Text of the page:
Ted Nugent will never go down in history as the greatest rock guitarist ever.
No doubt he's excellent, his muscular updating of Chuck Berry's sound added Detroit oomph to a fairly standard rock styling, and for a few years in the '70s he found the sweet spot where hard rock jams met radio-friendly songs.
But there are way too many guys in front of him who are more adventurous, more creative, or simply technically better.
But the Nuge is without a doubt the most controversial, most polarizing, and to a large portion of the country one of the most infuriating characters on the planet. If you're with him on gun control (he's against it), a strong central government (it's the bane of his existence), and his passionate (some would say crazy) dislike for President Obama, then he's your guy.
If you disagree with him, he's an obnoxious blowhard at best, and a destructive, hyper-annoying jerk at worst.
Little things like seeming to threaten the President and Secretary of State Hillary Rodham Clinton -- which earned him a visit from the Secret Service -- have made Nugent more than just the guy behind songs like "Stranglehold," "Free For All," "The Great White Buffalo," and "Cat Scratch Fever" and member of early '90s super group Damn Yankees -- and turned him into a Fox News regular, an op-ed writer for the Washington Times, a thorn in Mitt Romney's side, and a loud-mouthed target for his detractors.
Nugent recently answered a few email questions about the possibility of a Damn Yankees reunion, his back catalog music, and, yes, politics, from The Blade in advance of his appearance at the Northwest Ohio Rib-Off Saturday at the Lucas County Fairgrounds.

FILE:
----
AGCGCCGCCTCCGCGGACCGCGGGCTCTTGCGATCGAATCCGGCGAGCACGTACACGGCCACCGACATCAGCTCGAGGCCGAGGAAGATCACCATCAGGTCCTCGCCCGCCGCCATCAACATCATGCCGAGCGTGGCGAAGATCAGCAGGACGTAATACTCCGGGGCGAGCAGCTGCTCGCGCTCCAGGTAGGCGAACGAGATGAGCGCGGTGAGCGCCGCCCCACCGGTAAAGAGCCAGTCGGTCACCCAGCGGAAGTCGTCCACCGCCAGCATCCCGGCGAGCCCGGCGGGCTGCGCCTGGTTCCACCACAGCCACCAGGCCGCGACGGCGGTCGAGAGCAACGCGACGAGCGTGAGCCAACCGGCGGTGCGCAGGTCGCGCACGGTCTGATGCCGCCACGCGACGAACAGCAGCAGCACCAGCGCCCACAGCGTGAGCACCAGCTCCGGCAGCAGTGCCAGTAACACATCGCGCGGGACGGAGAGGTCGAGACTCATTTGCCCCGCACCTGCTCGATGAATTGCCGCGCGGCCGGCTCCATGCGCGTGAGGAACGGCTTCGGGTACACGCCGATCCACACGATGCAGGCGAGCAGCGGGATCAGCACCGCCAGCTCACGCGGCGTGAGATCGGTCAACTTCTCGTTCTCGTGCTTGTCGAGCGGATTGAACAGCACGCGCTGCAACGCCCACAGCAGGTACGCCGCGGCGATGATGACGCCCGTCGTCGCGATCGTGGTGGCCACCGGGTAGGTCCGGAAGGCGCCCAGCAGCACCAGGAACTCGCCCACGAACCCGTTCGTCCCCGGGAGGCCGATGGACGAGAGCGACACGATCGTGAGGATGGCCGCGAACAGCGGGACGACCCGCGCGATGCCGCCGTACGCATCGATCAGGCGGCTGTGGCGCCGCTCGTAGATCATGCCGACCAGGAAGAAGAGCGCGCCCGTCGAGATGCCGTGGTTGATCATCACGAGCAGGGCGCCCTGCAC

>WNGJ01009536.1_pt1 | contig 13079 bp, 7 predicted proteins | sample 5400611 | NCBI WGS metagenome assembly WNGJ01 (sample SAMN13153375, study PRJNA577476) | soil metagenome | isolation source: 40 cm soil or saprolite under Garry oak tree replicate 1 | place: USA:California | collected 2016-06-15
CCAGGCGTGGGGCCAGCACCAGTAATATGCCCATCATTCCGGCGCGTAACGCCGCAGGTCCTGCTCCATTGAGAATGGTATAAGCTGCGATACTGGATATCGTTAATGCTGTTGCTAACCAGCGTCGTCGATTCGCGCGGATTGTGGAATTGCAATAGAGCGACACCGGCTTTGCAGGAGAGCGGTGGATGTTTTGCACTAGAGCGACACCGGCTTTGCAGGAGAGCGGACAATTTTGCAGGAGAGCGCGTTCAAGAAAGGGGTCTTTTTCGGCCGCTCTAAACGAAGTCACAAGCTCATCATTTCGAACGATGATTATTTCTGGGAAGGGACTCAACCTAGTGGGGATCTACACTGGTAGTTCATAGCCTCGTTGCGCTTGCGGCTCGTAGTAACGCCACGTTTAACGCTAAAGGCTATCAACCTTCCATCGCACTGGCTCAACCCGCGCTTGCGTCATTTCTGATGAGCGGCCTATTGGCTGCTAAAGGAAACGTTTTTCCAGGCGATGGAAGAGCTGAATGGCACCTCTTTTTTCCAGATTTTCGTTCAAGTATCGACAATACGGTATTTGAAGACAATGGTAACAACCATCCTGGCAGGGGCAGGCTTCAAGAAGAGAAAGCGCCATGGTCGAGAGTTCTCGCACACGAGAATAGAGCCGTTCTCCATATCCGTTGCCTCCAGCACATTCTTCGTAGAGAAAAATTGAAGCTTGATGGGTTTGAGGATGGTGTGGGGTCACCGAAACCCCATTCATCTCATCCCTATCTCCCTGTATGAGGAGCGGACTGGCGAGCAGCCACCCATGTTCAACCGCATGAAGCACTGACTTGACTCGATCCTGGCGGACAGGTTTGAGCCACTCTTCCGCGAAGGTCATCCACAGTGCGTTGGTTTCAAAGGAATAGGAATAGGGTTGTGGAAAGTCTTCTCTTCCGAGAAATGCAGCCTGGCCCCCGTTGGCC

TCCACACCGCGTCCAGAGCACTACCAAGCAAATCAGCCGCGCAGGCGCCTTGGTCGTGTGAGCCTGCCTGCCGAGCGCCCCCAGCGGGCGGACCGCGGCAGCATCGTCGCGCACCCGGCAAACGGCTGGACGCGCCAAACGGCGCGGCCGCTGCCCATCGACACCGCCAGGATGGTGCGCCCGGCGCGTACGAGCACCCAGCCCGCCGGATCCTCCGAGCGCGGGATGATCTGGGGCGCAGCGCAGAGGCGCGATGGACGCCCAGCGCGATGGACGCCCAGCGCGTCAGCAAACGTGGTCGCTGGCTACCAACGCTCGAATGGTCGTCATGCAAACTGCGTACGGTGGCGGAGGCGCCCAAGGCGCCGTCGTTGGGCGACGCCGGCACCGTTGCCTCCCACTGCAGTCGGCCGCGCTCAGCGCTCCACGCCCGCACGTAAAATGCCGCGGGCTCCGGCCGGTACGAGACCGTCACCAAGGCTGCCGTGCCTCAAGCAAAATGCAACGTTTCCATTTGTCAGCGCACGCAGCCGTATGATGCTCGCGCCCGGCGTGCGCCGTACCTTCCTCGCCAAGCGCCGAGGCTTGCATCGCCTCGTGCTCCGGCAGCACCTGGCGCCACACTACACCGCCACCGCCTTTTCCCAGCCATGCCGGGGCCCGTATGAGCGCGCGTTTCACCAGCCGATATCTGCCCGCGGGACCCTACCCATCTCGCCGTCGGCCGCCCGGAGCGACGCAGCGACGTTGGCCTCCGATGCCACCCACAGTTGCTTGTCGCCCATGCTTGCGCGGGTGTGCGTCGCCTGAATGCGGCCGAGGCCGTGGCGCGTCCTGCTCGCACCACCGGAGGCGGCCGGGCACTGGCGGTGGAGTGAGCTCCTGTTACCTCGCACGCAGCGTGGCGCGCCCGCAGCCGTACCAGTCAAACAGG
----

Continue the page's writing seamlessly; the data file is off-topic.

You got on stage with Tommy Shaw (of Styx) on the recent tour to perform a Damn Yankees track. Any chance that that group will get back together?
Wouldn't that be killer! It sure was killer for that one killer song with those killer Styx musicians! We would all love to get together for some Damn Yankee fun music, but it's all up to the hectic crazy schedules of the four of us. We are trying. We love the music. Plus those guys are so cool they deserve me.
You released your most recent batch of new music in a download-only format. What was your take on that experience and is that how you will release future music or do you intend to go back to physical product?
We only offered the two demos of two new songs, "I Still Believe" and "I Love My BBQ," but when we finally get around to organizing the right studio time and production team we will certainly release a CD full of killer songs. We just are not sure when right now. Hopefully sometime in 2013.
Are there any plans to remaster and re-release the Amboy Dukes albums and your early stuff?
No plans but surely a great idea.
I've read several interviews in which you cite the song "Fred Bear" as being the sort of distillation of everything that you believe is important for your live shows. Why is that song so important to you?
It exploded out of me with pure power and emotion upon Fred's passing, and as always, I was surrounded by simply amazing musicians that understood and captured my love for Fred and my pain in saying good-bye to him. Even though it is highly charged with those emotions, we still celebrated the song and the moment with intense energy and driving R&B driven rock that says everything about the music that I love. Every performance is like the first time, every time.
What was up with your drummer and the golf cart? (Nugent's drummer, Mick Brown, was arrested after driving a golf cart drunk.) I know you've long taken a stand against drinking and drugs, so does he face any punishment?